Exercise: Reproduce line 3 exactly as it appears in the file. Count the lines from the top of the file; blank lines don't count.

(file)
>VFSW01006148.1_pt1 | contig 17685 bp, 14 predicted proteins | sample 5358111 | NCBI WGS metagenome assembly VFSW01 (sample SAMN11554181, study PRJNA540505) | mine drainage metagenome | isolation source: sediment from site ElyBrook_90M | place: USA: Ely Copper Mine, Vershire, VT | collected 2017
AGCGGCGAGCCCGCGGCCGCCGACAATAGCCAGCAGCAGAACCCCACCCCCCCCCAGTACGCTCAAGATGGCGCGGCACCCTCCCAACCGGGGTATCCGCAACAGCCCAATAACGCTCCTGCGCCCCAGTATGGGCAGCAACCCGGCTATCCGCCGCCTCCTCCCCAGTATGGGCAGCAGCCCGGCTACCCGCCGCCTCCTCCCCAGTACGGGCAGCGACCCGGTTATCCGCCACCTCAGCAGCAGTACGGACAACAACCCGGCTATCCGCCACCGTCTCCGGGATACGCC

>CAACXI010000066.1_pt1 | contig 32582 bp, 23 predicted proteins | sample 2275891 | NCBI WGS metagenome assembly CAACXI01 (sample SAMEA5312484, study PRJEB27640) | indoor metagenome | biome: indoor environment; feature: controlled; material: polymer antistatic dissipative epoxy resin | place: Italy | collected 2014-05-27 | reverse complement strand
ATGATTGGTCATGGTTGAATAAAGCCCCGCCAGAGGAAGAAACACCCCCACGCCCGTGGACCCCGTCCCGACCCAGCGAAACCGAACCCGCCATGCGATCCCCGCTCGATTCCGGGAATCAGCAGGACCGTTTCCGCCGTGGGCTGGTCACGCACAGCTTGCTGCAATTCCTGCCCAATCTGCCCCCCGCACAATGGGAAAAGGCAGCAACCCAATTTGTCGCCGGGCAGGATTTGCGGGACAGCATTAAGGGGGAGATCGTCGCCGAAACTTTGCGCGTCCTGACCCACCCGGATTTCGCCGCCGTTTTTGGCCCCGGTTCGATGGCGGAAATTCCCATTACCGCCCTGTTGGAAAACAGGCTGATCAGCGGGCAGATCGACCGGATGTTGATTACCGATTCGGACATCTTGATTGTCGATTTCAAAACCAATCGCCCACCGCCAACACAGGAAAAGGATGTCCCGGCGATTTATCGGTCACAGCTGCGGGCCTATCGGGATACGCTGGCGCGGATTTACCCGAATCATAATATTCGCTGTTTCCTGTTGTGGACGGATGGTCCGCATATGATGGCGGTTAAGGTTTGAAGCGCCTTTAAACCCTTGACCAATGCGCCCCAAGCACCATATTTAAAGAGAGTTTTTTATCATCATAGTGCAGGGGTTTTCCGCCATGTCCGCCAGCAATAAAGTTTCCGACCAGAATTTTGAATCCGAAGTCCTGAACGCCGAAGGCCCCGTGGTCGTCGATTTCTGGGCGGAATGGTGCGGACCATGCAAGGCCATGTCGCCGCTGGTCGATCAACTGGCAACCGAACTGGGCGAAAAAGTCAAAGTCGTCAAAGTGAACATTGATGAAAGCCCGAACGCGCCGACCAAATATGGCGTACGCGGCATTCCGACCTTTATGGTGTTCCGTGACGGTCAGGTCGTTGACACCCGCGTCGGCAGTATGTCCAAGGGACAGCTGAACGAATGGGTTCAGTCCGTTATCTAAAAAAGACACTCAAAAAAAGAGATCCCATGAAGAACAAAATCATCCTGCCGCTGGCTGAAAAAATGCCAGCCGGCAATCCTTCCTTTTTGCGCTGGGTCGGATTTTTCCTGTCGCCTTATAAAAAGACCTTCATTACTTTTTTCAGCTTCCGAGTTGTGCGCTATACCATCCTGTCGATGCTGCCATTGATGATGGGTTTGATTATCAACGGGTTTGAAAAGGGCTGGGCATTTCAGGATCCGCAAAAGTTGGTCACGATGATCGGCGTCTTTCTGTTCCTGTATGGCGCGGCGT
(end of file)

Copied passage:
>CAACXI010000066.1_pt1 | contig 32582 bp, 23 predicted proteins | sample 2275891 | NCBI WGS metagenome assembly CAACXI01 (sample SAMEA5312484, study PRJEB27640) | indoor metagenome | biome: indoor environment; feature: controlled; material: polymer antistatic dissipative epoxy resin | place: Italy | collected 2014-05-27 | reverse complement strand